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Stone and Wind




Carl T. Abt




I have a child of stone.  I dare not tell my husband or daughters.  They would not think it healthy of me: I invest so much into my sculpting.  But their thinking isn’t what counts.  They won’t be around after we die.  The child who carries my name will be stone.


And nobody will be forgetting my name – not when I have a statue this big to it.  I dangle from its nose, a rope and pulley system holding me where I can use a torch to polish the surface above his lips – Native American chiefs weren’t big on mustaches.  Crazy Horse was no exception.


I’ve been carving Crazy Horse into a mountain side near Mt. Rushmore for over 18 years.  It’s been like raising a child – except better: Crazy Horse won’t snap back at me when I try to add a little refinement to him.  I’ve left my two daughters below, to be off somewhere to be kids, South Dakotan hurricanes of hyperactivity.


Dusk has arrived for those on the ground.  Up here though, I have a few more minutes of light.  There is always more light for those above the daily affairs. 


I close my eyes and the world is remade.


In my self-imposed darkness, I remember the wind, as it tries to unbundled my hair.  I run my calloused fingers over the rigid lips, passing over the rim, and on up to the nose.  No matter how many times I had read the stone texture like Braille with the half-conscious dream of finding my name, with my eyes closed these are shapes I cannot know the ultimate meaning of. 


What I have given birth to here wasn’t just larger than human scales: it was beyond human comprehension.  But you could only know that when you couldn’t see.  Someday, my daughters would see that when their silly dreams of being writers and politicians proved themselves to be dreams.  They would see that no matter how large they made themselves, life would always be larger than they could comprehend.  That is the truth you see when you close your eyes.  They said they would understand that one day, when they had given birth.  I’m not so sure. 


The wind shifts and shifts till it is impregnated with such a cornucopia of scents they dare me to define them.  There are bird droppings, dust from the drills, granite tainted with minerals not cataloged.  The second you try to put your finger on which one has come to you, the wind changes, and the world is new again,  like a child who changes scent every minute from mud, to soap, to vomit.


I shudder, and open my eyes; my world is back.


I lower myself to the flat surface that will eventually become Crazy Horse’s arm, and will be all but tattooed with my name.  Until I unbuckled my tool belt, a dozen handles tapped my thighs like they were my daughters learning to play the piano.  The wind sang through the slack ropes like the violin strings my daughters had also pinned their dreams on.  With a few practiced motions that let leather groan against steel clasps like a mother bound to unbending children, I free myself of the harness, and light up a Marlboro. 


 I’d told my daughters to find dreams that could be more than dreams, dreams that did not ask you to close your eyes, dreams that could be real.  Like accounting.  Or child care.  But they would have none of it.  Writing.  Politicking.  I told them how few people made a living at these, and they rallied by the word hypocrisy.  How many people got to be sculptors?  I told them I was lucky, but luck wasn’t a concept they shared with me.  No matter.  Let them drown themselves in poverty: I didn’t need them to carry on my name.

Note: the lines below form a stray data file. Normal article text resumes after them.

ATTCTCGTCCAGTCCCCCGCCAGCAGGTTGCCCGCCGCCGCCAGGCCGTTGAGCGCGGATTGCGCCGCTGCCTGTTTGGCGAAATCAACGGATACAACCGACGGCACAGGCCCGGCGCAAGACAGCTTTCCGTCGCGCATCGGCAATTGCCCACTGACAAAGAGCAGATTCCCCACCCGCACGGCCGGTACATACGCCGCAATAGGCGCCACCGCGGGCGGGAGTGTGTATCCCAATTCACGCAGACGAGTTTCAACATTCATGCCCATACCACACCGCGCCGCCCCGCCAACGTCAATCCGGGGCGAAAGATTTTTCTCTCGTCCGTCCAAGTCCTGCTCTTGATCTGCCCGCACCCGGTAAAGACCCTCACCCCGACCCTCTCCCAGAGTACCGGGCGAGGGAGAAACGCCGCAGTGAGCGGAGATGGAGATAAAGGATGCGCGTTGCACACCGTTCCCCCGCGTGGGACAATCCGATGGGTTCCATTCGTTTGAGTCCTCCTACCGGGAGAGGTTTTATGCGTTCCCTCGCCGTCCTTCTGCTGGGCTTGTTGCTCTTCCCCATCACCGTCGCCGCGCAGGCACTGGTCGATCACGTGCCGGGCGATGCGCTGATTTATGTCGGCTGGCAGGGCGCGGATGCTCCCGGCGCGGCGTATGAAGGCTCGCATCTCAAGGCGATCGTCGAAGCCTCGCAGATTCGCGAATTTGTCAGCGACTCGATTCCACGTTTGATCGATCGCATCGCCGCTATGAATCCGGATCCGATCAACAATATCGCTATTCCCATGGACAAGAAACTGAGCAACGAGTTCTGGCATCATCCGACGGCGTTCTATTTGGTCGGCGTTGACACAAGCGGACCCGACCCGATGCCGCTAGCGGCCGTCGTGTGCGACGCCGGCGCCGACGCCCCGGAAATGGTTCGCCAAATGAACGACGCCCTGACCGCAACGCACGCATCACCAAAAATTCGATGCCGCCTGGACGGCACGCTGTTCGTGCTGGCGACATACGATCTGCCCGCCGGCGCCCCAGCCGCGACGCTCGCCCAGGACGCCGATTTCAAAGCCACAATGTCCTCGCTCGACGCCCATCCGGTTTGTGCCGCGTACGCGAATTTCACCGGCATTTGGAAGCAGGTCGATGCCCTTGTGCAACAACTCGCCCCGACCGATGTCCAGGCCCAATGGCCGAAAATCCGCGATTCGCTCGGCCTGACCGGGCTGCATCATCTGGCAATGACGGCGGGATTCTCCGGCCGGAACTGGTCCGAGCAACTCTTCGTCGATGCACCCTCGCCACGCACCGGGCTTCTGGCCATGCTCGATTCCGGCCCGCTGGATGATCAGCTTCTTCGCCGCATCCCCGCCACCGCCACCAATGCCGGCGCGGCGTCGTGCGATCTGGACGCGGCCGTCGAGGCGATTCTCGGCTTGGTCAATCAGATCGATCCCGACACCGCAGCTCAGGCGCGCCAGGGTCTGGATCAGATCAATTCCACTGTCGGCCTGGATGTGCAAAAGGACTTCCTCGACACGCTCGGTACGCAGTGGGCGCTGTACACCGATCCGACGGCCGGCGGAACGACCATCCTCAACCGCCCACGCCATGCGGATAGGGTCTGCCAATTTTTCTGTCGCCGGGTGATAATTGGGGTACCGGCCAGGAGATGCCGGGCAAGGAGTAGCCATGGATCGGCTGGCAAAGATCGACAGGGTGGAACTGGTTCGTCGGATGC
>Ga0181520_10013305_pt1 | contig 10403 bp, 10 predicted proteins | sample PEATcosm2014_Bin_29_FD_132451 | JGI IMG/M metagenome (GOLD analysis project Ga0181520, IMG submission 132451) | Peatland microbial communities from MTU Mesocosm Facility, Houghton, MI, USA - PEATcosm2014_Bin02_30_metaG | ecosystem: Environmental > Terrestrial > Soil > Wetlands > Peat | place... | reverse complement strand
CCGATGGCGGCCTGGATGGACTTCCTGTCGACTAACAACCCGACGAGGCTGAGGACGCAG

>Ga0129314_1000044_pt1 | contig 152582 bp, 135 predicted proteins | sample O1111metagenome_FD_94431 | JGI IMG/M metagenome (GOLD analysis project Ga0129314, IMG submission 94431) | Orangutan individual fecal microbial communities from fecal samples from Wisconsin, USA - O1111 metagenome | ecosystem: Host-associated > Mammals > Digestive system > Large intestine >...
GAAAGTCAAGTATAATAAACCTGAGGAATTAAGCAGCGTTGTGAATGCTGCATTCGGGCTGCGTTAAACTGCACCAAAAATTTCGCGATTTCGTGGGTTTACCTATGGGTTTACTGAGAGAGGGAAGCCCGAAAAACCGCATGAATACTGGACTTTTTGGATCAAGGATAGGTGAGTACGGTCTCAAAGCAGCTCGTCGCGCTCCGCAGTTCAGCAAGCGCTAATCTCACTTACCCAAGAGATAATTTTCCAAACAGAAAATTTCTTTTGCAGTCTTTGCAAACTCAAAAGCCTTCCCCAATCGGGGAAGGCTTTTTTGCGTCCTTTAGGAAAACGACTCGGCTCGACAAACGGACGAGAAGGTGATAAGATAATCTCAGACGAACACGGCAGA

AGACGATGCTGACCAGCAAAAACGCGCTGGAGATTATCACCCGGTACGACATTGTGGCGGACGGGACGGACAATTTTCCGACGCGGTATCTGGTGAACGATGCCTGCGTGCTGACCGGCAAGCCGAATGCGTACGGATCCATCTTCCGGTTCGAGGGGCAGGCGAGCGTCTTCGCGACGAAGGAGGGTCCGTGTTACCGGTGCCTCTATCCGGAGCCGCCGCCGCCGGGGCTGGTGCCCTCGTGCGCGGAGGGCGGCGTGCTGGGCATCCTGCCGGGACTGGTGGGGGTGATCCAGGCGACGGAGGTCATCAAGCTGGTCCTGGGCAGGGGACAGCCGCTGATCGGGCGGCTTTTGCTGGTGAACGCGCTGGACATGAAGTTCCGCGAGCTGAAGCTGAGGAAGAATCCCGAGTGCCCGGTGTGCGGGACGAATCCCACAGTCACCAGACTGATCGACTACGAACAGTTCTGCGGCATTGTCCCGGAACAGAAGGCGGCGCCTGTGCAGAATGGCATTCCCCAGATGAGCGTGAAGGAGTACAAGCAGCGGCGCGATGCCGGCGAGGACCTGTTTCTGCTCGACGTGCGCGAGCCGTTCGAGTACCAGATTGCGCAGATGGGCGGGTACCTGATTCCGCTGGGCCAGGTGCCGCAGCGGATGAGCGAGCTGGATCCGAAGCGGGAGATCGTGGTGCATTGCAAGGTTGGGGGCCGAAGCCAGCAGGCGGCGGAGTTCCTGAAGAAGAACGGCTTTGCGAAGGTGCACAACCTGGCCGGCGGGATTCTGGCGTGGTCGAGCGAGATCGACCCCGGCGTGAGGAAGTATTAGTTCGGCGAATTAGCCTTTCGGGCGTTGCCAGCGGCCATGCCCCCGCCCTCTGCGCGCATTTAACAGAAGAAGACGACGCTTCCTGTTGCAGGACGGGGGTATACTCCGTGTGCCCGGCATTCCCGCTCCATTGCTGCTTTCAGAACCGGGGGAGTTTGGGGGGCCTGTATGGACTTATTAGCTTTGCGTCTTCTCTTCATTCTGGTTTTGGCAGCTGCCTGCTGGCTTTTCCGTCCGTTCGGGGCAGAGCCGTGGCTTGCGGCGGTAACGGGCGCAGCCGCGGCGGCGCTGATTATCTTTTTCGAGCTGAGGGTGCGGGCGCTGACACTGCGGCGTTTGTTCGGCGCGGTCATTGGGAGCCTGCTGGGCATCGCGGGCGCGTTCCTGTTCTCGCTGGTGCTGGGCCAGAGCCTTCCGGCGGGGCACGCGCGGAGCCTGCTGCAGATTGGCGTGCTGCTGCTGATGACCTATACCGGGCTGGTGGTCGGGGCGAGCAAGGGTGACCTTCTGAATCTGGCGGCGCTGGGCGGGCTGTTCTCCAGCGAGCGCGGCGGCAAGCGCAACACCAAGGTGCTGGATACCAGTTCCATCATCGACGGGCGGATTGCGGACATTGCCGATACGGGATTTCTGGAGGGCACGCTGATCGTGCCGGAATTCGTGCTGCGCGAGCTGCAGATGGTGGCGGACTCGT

I take a drag, letting the Marlboro take a calming hold on me, and then let the smoke drift out of my mouth: I’d smile if I went out with that white cloud as long as my name stayed down here.  I’d burn my name into stone even it left nothing of me but smoke.  I’m not afraid of standing on the edge of the cliff.  Death cannot hold itself over you when the world will remember you.  And no one will forget my name.  So I bring fire to my lips.  So I stand one step away from the forever abyss.  And so therefore I am.


I take a step closer to the edge and flick the nearly spent Marlboro into the valley below, which yawns like a great maw big enough to swallow Comprehension itself.  I lean over the edge to watch the cigarette be extinguished before it had given all it had to give.  There was still smoke left in it – and where there was smoke, there was fire, that power which could make a name burn brighter.  Then a gust tore itself up into a fury from out of nowhere.


There was a clatter of loose rubble, and then I was falling.  This is not a cartoon.  I’d looked over the edge enough times to know there are no convenient trees growing out of the side of the cliff.  Wouldn’t have wanted those on a statue.  Statues were for names.


My heart quickens, but I am not afraid.  Two hurricanes brew below, out of the last light of day, their screaming winds never ruffling my bundled hair.  But I am not afraid.  I have Crazy Horse, my child of stone.  But what would Crazy Horse say if his lips could move: “When people look at your work, will they say your name – or mine?”


I close my eyes.  The air is stone-still, but I fall, and in falling, hear the howl of wind that is not wind. 




(First published in May of 2008 by The Denney Stall)

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BIO: CARL ABT is an English major at the Ohio State University where he has been admitted to advanced creative writing classes in fiction, poetry, and non-fiction. He has a dozen previous or forthcoming publications in The Houston Literary Review, Expressions, The Denney Stall, Ink, Sweat and Tears and other journals. His website:

MOTIVATION: "To imagine what might drive someone to dedicate their life to a single work of art - and imagine what sort of person would do it for the wrong reasons."